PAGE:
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Cultivating Resilience

By: Virginia Clay, Animal Husbandry Manager at Hidden Villa

Each of us has a stake in the future of the planet. The internship program at Hidden Villa gave me the greatest gift of all: a chance to discover my role in building a just and sustainable world.

There’s a unique role for everyone to play in this work: what’s yours?

Listen to Virginia’s story in her own voice.

Part 1

 

I always knew I would work with animals. Although I dreamed of a hobby farm of my own, growing up in the suburbs without much exposure to farming led me to believe that veterinary medicine was my only career choice. So until college, I diligently socialized shelter cats, sanitized hospital exam tables, and sutured bananas at veterinary camp.

As a child, I thought little about food. It was generally available, but with three kids and one hard-won income, it was strictly sustenance. It wasn’t until I got to college that I had the privilege to engage with food as something more. I also found that the more I engaged with the food system, the more I began to wonder about my relationship to it, especially the production of meat. The day I finished Eating Animals by Jonathan Safran Foer was the day that I stopped eating them– not because I didn’t believe in eating meat, but because I didn’t believe in the system that produced it and I didn’t have access to a system that I did believe in.

Questions about my future after college eventually led me to apply for the animal husbandry internship at Hidden Villa, and I was lucky to have the support I needed to accept it. It only took 3 months for the internship to radically reshape my vision for the future, thanks in large part to the talented and deeply committed farmer who managed my journey. Coming in, I knew that conventional animal agriculture was devastating to animal and planetary health, but I didn’t know what to do about it beyond eliminating meat from my plate.  My mentor introduced me to an entirely different model, one in which agriculture was capable of restoring water cycles, capturing carbon, and breathing life into tired soils. Instead of exploitation and extraction, I was brought into an agricultural system and philosophy that centers reciprocity and holism and sees value in every link of the food chain – human, land, and animal. I still remember the first field trip I took with my intern cohort to visit a local research ranch. It was only a few weeks into my time at Hidden Villa and I was already buoyant with wonder and possibility. We hiked up to the ridge to see their work in action: cattle grazing on thriving grassland, a landscape brought back from the brink using the same practices that I had been learning, but on a larger scale. That moment of being in community with others committed to this work, and bearing witness to the restorative power of agriculture, broke open my entire world.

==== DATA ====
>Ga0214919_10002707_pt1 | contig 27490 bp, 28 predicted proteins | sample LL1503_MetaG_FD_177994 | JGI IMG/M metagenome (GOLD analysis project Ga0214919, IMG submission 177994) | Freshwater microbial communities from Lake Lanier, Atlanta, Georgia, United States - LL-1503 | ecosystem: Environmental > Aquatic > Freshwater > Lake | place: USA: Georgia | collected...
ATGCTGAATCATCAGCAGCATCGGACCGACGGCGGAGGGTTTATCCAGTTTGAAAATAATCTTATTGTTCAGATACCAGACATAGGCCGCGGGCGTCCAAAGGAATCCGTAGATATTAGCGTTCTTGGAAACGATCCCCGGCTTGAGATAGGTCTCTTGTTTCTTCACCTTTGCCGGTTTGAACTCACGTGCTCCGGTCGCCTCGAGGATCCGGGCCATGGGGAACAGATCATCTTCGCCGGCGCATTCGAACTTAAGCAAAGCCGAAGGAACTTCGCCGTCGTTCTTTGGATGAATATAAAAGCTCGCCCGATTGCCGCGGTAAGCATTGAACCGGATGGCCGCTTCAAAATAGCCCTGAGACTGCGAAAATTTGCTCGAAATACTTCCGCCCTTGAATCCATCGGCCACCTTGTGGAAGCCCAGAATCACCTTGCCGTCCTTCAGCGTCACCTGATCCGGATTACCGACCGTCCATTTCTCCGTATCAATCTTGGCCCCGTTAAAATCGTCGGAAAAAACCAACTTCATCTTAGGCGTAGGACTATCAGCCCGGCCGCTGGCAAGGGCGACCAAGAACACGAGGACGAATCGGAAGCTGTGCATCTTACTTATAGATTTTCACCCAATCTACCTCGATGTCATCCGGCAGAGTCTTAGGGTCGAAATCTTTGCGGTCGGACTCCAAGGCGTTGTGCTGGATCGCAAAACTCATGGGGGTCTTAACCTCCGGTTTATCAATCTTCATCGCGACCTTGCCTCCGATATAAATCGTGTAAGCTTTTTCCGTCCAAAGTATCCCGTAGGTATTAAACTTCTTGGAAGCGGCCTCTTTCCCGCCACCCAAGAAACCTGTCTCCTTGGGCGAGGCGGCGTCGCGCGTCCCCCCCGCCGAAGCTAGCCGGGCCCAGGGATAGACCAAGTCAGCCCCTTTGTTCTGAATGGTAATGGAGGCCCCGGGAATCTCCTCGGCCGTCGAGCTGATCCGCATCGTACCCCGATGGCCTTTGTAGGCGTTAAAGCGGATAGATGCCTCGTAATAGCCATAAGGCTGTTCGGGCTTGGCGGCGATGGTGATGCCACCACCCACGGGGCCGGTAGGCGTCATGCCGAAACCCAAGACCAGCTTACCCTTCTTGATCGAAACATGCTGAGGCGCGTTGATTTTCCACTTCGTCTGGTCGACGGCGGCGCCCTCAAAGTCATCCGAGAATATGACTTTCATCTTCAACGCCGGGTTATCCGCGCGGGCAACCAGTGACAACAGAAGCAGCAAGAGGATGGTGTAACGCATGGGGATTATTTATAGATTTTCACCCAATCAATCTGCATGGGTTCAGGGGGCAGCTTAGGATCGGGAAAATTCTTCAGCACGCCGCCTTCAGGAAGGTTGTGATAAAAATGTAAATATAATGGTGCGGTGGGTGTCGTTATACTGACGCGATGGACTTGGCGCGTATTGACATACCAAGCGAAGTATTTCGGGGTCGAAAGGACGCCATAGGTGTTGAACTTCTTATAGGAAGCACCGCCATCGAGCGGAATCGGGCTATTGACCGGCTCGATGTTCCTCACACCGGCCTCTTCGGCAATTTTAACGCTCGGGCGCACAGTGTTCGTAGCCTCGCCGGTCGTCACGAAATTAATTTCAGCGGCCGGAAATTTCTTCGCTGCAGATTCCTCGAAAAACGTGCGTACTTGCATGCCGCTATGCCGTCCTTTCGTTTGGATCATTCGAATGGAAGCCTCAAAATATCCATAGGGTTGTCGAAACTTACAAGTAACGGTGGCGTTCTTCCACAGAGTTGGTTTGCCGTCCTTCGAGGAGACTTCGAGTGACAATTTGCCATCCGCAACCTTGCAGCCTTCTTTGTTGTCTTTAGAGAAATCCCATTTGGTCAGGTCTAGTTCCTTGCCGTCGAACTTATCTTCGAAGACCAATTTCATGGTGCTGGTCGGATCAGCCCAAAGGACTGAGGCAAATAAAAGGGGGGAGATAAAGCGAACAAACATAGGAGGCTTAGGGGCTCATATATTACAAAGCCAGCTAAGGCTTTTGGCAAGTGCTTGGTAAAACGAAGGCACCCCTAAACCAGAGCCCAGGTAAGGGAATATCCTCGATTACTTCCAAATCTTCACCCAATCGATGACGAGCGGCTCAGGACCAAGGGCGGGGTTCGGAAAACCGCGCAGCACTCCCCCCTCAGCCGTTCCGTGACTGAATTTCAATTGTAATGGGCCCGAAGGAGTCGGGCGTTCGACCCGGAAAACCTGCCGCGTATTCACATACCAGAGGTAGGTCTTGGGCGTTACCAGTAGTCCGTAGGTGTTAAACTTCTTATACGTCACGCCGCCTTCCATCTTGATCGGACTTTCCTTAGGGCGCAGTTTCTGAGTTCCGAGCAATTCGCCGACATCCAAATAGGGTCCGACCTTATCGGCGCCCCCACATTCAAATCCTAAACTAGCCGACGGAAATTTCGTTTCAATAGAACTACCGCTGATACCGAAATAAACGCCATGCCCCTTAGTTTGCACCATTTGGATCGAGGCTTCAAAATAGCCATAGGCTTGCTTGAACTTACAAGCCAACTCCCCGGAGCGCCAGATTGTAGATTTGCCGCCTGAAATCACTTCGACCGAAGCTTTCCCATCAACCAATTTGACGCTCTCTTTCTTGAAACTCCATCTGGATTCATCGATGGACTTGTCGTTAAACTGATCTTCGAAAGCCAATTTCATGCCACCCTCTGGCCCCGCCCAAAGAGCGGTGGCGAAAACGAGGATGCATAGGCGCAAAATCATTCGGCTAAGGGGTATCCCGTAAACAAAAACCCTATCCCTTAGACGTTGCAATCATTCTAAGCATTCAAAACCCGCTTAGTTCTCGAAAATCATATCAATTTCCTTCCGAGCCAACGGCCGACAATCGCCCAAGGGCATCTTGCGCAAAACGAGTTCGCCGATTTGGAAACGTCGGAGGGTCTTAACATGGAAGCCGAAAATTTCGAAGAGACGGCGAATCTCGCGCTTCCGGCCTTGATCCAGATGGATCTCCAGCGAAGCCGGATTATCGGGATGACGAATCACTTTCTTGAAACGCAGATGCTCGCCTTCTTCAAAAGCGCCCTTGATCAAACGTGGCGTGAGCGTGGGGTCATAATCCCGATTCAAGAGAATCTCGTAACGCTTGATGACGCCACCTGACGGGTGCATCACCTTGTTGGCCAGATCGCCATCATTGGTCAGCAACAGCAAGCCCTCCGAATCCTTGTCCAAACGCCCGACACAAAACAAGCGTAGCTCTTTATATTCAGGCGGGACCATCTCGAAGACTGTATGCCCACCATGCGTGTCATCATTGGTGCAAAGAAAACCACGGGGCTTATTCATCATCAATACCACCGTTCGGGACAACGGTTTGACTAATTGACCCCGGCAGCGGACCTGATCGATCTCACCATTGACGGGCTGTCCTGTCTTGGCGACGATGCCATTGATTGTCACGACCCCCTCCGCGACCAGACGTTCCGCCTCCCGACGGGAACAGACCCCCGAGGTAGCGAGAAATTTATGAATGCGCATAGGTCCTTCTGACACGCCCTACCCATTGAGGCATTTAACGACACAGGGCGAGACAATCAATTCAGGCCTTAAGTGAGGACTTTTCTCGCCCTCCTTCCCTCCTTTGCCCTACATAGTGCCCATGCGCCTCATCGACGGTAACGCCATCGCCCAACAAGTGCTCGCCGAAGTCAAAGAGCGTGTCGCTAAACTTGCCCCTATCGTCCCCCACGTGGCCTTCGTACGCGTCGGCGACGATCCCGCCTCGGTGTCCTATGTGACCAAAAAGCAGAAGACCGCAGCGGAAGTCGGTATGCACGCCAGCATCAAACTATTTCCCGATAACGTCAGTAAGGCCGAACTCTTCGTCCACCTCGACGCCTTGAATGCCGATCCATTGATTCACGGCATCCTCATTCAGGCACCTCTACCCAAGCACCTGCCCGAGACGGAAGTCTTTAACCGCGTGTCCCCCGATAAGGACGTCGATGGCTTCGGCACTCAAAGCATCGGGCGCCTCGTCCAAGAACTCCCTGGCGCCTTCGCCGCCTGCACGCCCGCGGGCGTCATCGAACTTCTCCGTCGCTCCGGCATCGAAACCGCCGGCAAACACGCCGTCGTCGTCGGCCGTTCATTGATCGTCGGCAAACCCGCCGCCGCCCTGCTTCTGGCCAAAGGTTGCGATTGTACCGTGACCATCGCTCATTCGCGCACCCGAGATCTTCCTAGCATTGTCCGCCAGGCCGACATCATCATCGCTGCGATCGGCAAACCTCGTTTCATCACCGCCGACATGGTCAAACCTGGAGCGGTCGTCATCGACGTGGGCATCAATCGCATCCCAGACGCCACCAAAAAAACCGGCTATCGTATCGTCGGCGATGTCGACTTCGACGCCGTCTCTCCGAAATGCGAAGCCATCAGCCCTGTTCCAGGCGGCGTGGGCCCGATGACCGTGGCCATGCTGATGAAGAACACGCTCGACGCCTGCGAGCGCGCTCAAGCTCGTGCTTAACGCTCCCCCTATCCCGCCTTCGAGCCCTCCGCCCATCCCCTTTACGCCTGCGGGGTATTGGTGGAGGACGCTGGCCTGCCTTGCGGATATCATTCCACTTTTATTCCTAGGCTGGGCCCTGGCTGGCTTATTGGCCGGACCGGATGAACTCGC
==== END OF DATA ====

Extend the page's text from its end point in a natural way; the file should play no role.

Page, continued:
Part 2

 

My time as an animal intern was also one of the hardest things I have ever done; an introduction to a lifestyle that demands grit and resilience. The level of responsibility was high but so was the trust that my mentor put in me, and I learned to think creatively and to problem solve on the fly. In the five and a half years since I started as an intern, I have delivered lambs in my pajamas, gathered up wet turkeys in terrible storms, and rescheduled more than one dinner to deal with naughty pigs. I have celebrated new life, and I have shed many tears at the end of it. This path has closed the door on a predictable work life, but the opportunities it has offered in exchange are astonishingly rich and varied. I am often asked what exactly it is that I do, and I suspect that I’m not the only farmer who struggles to answer that question: the better question to ask would be what don’t you do. A livestock farmer is a veterinarian, a biologist, a butcher, a maker, a businessperson, and likely a darn good chef. Every season brings new challenges and encourages new growth. I believe that regenerative agriculture is one of the most powerful solutions to our social and environmental challenges and that shaping the next generation of farmers and ranchers is essential to its success.

I owe so much to the mentor who invested in me as a young farmer, and to the farmers who have been cultivating resilience and an ethic of stewardship for millennia. Since assuming the role of manager, I have worked to pass along the gift I was given to my own interns. But these farmers and ranchers also need something to grow into. They need policies that create equitable access to land and infrastructure, organizations that offer resources and financial support, and technology that’s tailored to their needs. They need platforms for their stories, and marketplaces willing to work with them. They need a community that understands that agriculture built on a circular, inclusive philosophy has the potential to lift all boats.

Each of us has a stake in the future of the planet. The internship program at Hidden Villa gave me the greatest gift of all: a chance to discover my role in building a just and sustainable world.

There’s a unique role for everyone to play in this work: what’s yours?


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Photo credits: J. Bartlett and V. Clay